Since Brexit, the rules for Value Added Tax (VAT) in relation to the United Kingdom (UK) have undergone significant changes, directly affecting entrepreneurs selling products in the UK. Here, we discuss not only the changes in VAT rules but also the practical steps you need to take to comply with these new regulations.
British VAT (VAT)
The British government imposes Value Added Tax (VAT). Who pays this British VAT depends on your customer and the Incoterm® used. Under Incoterm® Delivered Duty Paid (DDP), you, as the seller, are responsible for remitting British VAT. This can be done by appointing a British fiscal representative or registering yourself for VAT in the UK. VAT returns must be filed digitally with the British government, for which you need specialized software.
Online deliveries to individuals fall under e-commerce. In the UK, e-commerce is considered an export to a non-EU country. As a Dutch entrepreneur, you apply a 0% rate, meaning you do not charge Dutch VAT. However, if the value of your shipment is less than £135, you are responsible for paying British VAT.
Previously, the delivery of goods to a customer in Great Britain was considered an intra-community delivery and taxed at a zero rate. Now, this is considered an export transaction. However, there is an exception: if the goods are sent to a business in Northern Ireland, it remains an intra-community delivery, and the customer still requires a Northern Irish VAT number to apply the zero rate.
If goods are transported from Great Britain to the Netherlands, they must be imported into the Netherlands. If the customer has an Article 23 code, VAT can be shifted to their VAT return, provided that the customer handles the import.
For Northern Ireland, most of the EU regulations for the delivery of goods remain in effect. However, entrepreneurs must now include the new ‘XI’ VAT number and the EORI number on invoices and customs documents for specific transactions, such as goods located in Northern Ireland at the time of sale.
Before Brexit, the UK applied a threshold of £70,000 for e-commerce sales from the EU to individuals in the UK. However, this threshold no longer applies. E-commerce businesses that did not exceed the threshold and charged Dutch VAT must now be registered for VAT in the UK. The VAT treatment now depends on the shipment’s value:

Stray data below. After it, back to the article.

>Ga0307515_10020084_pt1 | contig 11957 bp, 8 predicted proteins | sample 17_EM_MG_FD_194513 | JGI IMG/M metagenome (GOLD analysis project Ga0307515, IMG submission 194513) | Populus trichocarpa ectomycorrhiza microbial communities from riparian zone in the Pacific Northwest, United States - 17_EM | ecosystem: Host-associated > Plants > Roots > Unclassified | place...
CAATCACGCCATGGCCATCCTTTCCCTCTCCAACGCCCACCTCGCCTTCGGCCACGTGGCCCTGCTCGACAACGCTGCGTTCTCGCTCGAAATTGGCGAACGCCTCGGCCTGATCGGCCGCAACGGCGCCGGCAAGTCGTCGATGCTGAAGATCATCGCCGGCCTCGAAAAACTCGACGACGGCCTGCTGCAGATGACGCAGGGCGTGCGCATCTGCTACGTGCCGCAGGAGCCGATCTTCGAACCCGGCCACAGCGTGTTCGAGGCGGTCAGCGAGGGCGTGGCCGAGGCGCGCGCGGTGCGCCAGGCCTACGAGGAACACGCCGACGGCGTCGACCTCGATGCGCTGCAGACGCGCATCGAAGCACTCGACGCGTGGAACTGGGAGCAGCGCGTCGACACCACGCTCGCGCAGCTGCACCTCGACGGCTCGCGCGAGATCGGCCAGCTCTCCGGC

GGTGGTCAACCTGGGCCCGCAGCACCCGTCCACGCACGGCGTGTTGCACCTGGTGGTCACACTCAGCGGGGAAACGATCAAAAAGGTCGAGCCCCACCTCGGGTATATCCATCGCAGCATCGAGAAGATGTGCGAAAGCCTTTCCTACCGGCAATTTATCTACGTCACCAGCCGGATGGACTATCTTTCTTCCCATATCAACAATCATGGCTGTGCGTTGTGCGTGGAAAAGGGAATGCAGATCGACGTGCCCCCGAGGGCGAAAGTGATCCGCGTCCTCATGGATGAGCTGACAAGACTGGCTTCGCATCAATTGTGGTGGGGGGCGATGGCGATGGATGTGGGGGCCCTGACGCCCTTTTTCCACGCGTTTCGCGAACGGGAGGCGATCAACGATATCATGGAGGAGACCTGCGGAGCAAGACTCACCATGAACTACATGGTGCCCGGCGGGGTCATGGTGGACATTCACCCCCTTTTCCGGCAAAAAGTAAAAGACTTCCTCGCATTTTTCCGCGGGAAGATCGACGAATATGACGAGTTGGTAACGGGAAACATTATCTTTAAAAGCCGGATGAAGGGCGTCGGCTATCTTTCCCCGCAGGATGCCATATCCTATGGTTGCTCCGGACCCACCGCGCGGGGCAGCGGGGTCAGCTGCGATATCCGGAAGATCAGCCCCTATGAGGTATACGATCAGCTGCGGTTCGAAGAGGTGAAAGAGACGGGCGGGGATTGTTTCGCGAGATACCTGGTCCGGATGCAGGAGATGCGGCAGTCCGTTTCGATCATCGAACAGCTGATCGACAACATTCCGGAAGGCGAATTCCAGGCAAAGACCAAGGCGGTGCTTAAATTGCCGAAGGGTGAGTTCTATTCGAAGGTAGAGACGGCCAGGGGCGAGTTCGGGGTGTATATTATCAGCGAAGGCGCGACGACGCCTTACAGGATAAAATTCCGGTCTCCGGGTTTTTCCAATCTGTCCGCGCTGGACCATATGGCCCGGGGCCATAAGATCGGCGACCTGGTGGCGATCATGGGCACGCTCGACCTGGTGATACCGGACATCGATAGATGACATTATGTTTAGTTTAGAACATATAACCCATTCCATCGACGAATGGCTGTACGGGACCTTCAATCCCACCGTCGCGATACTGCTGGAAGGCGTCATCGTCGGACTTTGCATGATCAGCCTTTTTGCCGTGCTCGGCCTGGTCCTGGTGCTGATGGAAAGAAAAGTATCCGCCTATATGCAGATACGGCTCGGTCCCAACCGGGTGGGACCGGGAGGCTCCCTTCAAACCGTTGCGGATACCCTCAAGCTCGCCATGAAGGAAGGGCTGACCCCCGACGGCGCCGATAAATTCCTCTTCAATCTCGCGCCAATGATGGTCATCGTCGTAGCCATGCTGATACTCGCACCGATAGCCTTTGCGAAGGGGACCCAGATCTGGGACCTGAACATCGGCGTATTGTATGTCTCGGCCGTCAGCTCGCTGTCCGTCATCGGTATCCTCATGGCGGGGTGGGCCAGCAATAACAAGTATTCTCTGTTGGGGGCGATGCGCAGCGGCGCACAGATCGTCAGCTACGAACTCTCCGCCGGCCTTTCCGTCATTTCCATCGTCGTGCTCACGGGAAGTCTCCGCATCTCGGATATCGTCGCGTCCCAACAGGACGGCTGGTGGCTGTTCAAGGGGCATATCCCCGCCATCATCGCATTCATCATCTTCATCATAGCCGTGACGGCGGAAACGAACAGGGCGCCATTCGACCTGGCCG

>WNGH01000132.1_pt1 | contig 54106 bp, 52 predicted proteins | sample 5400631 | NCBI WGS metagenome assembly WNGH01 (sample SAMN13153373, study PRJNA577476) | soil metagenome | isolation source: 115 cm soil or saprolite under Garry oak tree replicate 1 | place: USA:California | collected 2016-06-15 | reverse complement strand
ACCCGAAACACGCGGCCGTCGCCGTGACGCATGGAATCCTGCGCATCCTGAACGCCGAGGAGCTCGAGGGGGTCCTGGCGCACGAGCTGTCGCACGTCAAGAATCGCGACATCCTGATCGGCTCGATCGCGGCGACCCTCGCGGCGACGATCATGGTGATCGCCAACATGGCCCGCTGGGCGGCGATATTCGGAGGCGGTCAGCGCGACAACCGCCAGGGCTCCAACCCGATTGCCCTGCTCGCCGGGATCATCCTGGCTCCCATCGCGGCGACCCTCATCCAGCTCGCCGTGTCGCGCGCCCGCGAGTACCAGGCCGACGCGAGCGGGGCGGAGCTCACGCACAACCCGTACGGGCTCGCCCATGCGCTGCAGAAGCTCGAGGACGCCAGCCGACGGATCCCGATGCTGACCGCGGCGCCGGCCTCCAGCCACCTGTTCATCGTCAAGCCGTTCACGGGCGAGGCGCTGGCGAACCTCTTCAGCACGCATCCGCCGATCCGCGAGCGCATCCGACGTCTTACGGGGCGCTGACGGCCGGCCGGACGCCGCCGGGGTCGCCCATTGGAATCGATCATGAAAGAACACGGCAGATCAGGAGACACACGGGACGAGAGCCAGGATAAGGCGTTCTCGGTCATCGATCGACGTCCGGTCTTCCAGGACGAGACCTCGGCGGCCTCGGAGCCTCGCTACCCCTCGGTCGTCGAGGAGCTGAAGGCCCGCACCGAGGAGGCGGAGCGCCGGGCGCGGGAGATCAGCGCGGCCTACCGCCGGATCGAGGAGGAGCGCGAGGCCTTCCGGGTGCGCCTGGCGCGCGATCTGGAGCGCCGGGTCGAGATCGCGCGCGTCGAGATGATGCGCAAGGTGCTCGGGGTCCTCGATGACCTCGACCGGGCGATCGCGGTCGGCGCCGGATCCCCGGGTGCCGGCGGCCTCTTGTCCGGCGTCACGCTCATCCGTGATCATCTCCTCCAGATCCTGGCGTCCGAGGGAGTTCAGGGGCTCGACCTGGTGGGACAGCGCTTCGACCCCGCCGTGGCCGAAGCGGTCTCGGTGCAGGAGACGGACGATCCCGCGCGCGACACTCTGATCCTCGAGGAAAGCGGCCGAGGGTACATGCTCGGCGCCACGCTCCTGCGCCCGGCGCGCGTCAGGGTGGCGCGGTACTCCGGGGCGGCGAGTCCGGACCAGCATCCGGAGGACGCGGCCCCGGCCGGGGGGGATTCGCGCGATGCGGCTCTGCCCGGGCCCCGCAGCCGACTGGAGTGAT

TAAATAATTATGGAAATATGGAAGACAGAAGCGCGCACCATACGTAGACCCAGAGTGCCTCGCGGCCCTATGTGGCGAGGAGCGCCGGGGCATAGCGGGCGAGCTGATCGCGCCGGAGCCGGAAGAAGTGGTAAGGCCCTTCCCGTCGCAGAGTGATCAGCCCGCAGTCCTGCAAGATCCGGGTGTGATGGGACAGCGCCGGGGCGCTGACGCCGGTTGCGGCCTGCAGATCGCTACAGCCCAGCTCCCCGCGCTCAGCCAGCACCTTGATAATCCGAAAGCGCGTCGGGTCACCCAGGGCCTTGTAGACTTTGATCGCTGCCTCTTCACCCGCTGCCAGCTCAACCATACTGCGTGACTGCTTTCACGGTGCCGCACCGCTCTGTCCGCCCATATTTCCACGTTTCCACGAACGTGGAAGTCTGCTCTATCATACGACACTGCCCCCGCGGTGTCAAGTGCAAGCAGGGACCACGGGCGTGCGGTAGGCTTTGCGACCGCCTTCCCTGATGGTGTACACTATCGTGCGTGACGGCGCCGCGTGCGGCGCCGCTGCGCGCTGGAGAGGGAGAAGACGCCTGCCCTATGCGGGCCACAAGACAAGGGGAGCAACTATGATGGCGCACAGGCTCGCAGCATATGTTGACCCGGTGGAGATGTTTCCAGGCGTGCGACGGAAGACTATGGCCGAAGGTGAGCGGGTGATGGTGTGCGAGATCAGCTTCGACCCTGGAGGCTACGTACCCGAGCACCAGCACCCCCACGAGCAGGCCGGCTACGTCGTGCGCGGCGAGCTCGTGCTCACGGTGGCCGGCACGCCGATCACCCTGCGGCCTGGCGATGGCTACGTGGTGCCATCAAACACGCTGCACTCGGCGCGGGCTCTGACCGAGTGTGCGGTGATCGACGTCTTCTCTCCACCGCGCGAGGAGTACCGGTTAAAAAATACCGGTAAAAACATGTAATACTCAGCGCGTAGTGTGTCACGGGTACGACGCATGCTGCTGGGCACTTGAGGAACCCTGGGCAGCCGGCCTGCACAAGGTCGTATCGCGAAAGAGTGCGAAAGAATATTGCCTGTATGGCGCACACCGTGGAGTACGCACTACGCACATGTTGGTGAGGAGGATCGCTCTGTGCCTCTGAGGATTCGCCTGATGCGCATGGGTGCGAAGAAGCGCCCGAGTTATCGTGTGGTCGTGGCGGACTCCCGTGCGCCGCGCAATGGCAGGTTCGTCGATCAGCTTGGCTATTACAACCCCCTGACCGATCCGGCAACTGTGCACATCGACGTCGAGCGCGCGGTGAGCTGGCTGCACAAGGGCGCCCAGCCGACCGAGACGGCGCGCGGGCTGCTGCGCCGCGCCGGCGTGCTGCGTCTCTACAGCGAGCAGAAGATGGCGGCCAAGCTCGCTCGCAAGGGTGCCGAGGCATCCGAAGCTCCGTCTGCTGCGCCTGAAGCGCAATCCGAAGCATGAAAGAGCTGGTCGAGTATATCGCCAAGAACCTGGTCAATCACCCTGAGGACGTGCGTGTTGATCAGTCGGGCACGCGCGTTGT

For shipments valued at £135 or less, the supplier must register for VAT in the UK, and the VAT due must be reported in the UK return. For shipments valued above £135, import VAT is payable by the supplier or the customer, with no possibility of recovery.
It is important to note that tax-free shopping for EU residents in the UK is not possible unless the goods are shipped to the Netherlands, where Dutch VAT is payable.
Reverse Charge Mechanism
Just like in the Netherlands, you can also reverse the import VAT to your VAT return in the UK, subject to conditions. You often need to import goods into the UK and be liable for VAT in the UK. The VAT that you should have paid is included in your VAT return and deducted, so you do not pay British VAT in advance. You must apply for permission for this reversal with HM Revenue & Customs, which is similar to the Dutch article 23 permit.
- EORI Number: Apply for an EORI number. This customs identification number is essential for international business.
- VAT Number: If you handle import declarations yourself in the UK or deliver to British consumers, apply for a VAT number. You also need a British EORI number for UK import declarations.
- AEO License: Consider obtaining an ‘Authorised Economic Operator’ (AEO) status. This simplifies customs procedures, reduces checks, and provides priority in case of inspections. It demonstrates that you are part of a secure logistics chain and is issued by customs.
- Trade Tariff Database: Check the Trade Tariff database of the UK for VAT rates per product.
Receiving Services from the UK
If you receive a service from the UK, you must report the VAT in your VAT return. The service provider in the UK will reverse the VAT to you. You will receive an invoice without a VAT amount, indicating that the VAT has been reversed, referred to as ‘reverse charged.’ If the service provider is not allowed to reverse the VAT, you are obligated to pay British VAT. Depending on the circumstances, you may be able to reclaim this VAT in the UK. The ‘Services in and out of the country’ tool can help determine who is responsible for the VAT and where it should be reported.
It is crucial for entrepreneurs to understand and comply with these new VAT rules and procedures to avoid issues and unnecessary costs when doing business with the UK post-Brexit. Seeking professional advice can be invaluable in this regard.
Need assistance with your British VAT number or British VAT return?
Staxxer can help: we assist entrepreneurs in being 100% VAT compliant throughout Europe, including the UK. We can automate your VAT returns and apply for VAT numbers on your behalf. Whether you are a seasoned international business or just beginning to expand into the UK market, staying VAT compliant is essential. Our team of experts is here to assist you every step of the way.
Schedule a no-obligation consultation with one of our VAT experts for tailored advice. Contact us today to ensure your VAT compliance and peace of mind when conducting business with the UK.